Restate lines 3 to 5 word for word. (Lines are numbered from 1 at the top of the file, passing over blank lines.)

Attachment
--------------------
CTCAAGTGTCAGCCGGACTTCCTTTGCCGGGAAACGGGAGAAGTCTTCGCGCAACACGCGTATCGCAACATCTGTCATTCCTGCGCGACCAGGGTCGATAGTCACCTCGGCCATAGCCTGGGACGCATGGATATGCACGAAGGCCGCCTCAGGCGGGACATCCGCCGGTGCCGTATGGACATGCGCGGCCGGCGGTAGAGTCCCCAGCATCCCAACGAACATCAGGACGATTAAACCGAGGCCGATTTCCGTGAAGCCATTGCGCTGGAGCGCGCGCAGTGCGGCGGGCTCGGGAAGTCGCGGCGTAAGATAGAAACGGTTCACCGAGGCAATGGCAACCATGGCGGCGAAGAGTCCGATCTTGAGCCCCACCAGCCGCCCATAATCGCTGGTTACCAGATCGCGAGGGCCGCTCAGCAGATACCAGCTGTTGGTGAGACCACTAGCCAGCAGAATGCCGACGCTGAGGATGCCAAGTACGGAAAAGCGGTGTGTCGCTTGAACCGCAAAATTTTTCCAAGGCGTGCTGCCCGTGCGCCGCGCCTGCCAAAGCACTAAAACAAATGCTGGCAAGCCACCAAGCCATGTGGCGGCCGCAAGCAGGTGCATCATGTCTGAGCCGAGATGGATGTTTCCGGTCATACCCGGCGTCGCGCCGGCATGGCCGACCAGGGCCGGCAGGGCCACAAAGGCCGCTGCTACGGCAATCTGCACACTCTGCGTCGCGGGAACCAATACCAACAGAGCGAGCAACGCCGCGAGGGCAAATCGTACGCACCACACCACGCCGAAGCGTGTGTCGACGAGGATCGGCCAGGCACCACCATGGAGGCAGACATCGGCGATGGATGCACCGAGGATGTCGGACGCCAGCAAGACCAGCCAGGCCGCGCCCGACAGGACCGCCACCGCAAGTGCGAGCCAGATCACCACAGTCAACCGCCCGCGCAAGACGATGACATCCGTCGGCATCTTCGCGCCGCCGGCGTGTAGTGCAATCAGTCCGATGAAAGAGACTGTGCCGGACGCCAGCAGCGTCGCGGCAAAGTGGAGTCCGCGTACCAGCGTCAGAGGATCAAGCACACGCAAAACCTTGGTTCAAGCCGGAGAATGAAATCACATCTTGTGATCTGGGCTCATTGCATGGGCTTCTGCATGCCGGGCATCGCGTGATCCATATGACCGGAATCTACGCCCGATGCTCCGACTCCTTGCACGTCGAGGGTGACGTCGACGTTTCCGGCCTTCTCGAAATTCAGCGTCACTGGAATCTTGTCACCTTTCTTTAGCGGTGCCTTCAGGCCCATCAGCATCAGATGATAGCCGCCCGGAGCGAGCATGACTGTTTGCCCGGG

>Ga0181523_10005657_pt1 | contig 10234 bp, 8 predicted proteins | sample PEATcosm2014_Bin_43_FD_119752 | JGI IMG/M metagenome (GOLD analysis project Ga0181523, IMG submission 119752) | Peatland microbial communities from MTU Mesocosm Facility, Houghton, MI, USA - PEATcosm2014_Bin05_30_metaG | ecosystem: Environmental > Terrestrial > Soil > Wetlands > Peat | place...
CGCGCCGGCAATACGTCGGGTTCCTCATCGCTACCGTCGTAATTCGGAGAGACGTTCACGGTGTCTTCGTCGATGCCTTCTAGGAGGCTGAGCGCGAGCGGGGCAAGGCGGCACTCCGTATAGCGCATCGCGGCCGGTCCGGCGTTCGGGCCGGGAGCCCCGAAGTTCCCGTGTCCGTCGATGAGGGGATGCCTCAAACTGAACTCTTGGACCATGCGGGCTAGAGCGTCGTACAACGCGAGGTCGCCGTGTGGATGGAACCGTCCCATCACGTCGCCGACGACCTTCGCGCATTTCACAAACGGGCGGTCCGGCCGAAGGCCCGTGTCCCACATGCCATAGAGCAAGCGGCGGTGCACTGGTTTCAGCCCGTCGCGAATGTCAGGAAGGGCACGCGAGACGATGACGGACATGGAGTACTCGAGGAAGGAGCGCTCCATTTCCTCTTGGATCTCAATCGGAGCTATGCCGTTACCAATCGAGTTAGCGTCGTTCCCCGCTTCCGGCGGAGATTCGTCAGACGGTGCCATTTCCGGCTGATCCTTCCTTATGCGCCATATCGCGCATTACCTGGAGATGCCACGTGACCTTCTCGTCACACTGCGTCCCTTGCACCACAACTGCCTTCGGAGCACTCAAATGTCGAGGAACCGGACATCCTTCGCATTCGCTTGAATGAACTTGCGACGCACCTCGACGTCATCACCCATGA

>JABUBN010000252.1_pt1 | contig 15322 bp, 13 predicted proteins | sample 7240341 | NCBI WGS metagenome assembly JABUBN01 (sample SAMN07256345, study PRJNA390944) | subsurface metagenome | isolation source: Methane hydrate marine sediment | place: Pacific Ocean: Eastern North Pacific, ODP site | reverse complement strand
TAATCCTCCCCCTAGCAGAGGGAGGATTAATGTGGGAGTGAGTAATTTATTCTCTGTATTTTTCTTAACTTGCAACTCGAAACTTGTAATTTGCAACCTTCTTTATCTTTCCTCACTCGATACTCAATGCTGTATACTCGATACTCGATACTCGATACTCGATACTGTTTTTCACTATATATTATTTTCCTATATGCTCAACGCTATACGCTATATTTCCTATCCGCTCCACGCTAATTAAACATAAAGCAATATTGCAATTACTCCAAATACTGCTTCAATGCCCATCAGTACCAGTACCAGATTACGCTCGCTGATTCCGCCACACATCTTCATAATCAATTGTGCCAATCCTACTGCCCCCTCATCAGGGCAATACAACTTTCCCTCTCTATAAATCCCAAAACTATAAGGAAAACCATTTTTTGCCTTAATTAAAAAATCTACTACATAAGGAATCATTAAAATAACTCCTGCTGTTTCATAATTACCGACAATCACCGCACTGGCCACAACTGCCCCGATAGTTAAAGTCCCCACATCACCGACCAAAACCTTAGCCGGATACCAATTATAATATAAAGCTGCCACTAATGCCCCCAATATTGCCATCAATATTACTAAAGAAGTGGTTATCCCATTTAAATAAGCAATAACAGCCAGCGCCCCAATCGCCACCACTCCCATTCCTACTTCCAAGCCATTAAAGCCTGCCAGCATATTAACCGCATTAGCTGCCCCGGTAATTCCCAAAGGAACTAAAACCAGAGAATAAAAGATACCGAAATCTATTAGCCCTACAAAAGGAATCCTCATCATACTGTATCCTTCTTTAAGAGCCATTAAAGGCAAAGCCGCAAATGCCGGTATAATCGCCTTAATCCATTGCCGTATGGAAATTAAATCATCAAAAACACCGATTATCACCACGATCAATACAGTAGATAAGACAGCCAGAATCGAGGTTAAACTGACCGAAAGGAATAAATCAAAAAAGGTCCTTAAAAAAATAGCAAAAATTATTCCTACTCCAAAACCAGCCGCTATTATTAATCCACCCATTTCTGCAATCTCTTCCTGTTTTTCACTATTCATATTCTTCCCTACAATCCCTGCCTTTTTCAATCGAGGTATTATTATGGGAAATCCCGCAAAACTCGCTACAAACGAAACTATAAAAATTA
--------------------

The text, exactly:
CGCGCCGGCAATACGTCGGGTTCCTCATCGCTACCGTCGTAATTCGGAGAGACGTTCACGGTGTCTTCGTCGATGCCTTCTAGGAGGCTGAGCGCGAGCGGGGCAAGGCGGCACTCCGTATAGCGCATCGCGGCCGGTCCGGCGTTCGGGCCGGGAGCCCCGAAGTTCCCGTGTCCGTCGATGAGGGGATGCCTCAAACTGAACTCTTGGACCATGCGGGCTAGAGCGTCGTACAACGCGAGGTCGCCGTGTGGATGGAACCGTCCCATCACGTCGCCGACGACCTTCGCGCATTTCACAAACGGGCGGTCCGGCCGAAGGCCCGTGTCCCACATGCCATAGAGCAAGCGGCGGTGCACTGGTTTCAGCCCGTCGCGAATGTCAGGAAGGGCACGCGAGACGATGACGGACATGGAGTACTCGAGGAAGGAGCGCTCCATTTCCTCTTGGATCTCAATCGGAGCTATGCCGTTACCAATCGAGTTAGCGTCGTTCCCCGCTTCCGGCGGAGATTCGTCAGACGGTGCCATTTCCGGCTGATCCTTCCTTATGCGCCATATCGCGCATTACCTGGAGATGCCACGTGACCTTCTCGTCACACTGCGTCCCTTGCACCACAACTGCCTTCGGAGCACTCAAATGTCGAGGAACCGGACATCCTTCGCATTCGCTTGAATGAACTTGCGACGCACCTCGACGTCATCACCCATGA

>JABUBN010000252.1_pt1 | contig 15322 bp, 13 predicted proteins | sample 7240341 | NCBI WGS metagenome assembly JABUBN01 (sample SAMN07256345, study PRJNA390944) | subsurface metagenome | isolation source: Methane hydrate marine sediment | place: Pacific Ocean: Eastern North Pacific, ODP site | reverse complement strand
TAATCCTCCCCCTAGCAGAGGGAGGATTAATGTGGGAGTGAGTAATTTATTCTCTGTATTTTTCTTAACTTGCAACTCGAAACTTGTAATTTGCAACCTTCTTTATCTTTCCTCACTCGATACTCAATGCTGTATACTCGATACTCGATACTCGATACTCGATACTGTTTTTCACTATATATTATTTTCCTATATGCTCAACGCTATACGCTATATTTCCTATCCGCTCCACGCTAATTAAACATAAAGCAATATTGCAATTACTCCAAATACTGCTTCAATGCCCATCAGTACCAGTACCAGATTACGCTCGCTGATTCCGCCACACATCTTCATAATCAATTGTGCCAATCCTACTGCCCCCTCATCAGGGCAATACAACTTTCCCTCTCTATAAATCCCAAAACTATAAGGAAAACCATTTTTTGCCTTAATTAAAAAATCTACTACATAAGGAATCATTAAAATAACTCCTGCTGTTTCATAATTACCGACAATCACCGCACTGGCCACAACTGCCCCGATAGTTAAAGTCCCCACATCACCGACCAAAACCTTAGCCGGATACCAATTATAATATAAAGCTGCCACTAATGCCCCCAATATTGCCATCAATATTACTAAAGAAGTGGTTATCCCATTTAAATAAGCAATAACAGCCAGCGCCCCAATCGCCACCACTCCCATTCCTACTTCCAAGCCATTAAAGCCTGCCAGCATATTAACCGCATTAGCTGCCCCGGTAATTCCCAAAGGAACTAAAACCAGAGAATAAAAGATACCGAAATCTATTAGCCCTACAAAAGGAATCCTCATCATACTGTATCCTTCTTTAAGAGCCATTAAAGGCAAAGCCGCAAATGCCGGTATAATCGCCTTAATCCATTGCCGTATGGAAATTAAATCATCAAAAACACCGATTATCACCACGATCAATACAGTAGATAAGACAGCCAGAATCGAGGTTAAACTGACCGAAAGGAATAAATCAAAAAAGGTCCTTAAAAAAATAGCAAAAATTATTCCTACTCCAAAACCAGCCGCTATTATTAATCCACCCATTTCTGCAATCTCTTCCTGTTTTTCACTATTCATATTCTTCCCTACAATCCCTGCCTTTTTCAATCGAGGTATTATTATGGGAAATCCCGCAAAACTCGCTACAAACGAAACTATAAAAATTA